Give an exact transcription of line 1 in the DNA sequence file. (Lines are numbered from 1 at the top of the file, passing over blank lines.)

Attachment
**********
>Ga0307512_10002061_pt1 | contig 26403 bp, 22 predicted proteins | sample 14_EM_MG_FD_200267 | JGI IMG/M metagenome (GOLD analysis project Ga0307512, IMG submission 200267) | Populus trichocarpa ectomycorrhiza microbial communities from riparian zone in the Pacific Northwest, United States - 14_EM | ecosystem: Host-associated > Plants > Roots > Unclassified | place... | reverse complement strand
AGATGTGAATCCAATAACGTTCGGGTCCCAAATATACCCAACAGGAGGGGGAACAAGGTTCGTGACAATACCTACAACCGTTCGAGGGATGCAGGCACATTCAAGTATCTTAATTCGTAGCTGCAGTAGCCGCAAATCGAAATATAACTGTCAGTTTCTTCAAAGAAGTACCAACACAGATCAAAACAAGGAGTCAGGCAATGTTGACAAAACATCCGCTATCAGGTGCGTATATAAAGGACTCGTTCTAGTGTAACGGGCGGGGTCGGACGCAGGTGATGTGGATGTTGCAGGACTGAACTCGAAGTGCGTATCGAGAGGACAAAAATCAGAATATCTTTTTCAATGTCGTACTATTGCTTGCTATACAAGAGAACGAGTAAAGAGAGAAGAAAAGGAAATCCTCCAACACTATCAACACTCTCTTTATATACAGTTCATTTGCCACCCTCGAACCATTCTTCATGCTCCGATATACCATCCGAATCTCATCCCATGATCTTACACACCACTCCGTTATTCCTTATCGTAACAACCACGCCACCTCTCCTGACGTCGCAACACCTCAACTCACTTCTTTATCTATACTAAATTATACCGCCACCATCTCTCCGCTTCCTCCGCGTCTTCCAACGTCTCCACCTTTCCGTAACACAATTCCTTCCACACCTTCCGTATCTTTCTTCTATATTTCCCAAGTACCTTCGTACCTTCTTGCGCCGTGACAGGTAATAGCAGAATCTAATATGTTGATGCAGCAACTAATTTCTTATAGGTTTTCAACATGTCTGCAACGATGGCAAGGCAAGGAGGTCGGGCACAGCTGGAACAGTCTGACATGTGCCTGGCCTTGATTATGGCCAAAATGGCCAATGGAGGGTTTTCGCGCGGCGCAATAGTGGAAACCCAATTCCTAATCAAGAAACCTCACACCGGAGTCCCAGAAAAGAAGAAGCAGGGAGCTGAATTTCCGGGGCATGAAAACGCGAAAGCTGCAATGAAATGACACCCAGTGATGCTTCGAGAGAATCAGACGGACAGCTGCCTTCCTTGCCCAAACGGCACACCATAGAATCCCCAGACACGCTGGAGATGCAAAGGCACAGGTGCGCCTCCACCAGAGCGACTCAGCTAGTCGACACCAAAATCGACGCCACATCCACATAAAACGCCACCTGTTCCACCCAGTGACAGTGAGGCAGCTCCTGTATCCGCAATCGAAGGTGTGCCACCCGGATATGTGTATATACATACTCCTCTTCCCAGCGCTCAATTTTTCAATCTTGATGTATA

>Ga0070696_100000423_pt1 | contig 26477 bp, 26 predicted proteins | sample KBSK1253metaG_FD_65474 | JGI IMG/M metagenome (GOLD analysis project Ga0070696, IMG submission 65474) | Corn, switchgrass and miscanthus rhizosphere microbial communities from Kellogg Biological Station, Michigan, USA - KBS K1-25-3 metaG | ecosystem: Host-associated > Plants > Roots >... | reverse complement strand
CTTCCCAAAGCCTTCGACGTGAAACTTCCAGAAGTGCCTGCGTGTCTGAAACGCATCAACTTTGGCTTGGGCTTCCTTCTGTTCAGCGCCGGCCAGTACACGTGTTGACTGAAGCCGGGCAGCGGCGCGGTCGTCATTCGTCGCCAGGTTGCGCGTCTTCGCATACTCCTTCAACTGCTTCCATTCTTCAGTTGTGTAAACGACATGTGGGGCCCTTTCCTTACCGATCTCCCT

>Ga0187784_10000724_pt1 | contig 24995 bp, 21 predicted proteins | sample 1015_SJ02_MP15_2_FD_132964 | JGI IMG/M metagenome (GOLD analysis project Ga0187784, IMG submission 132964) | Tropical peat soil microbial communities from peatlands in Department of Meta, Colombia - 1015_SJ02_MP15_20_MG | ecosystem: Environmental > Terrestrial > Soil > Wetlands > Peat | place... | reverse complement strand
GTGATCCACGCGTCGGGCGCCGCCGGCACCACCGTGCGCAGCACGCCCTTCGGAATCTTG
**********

>Ga0307512_10002061_pt1 | contig 26403 bp, 22 predicted proteins | sample 14_EM_MG_FD_200267 | JGI IMG/M metagenome (GOLD analysis project Ga0307512, IMG submission 200267) | Populus trichocarpa ectomycorrhiza microbial communities from riparian zone in the Pacific Northwest, United States - 14_EM | ecosystem: Host-associated > Plants > Roots > Unclassified | place... | reverse complement strand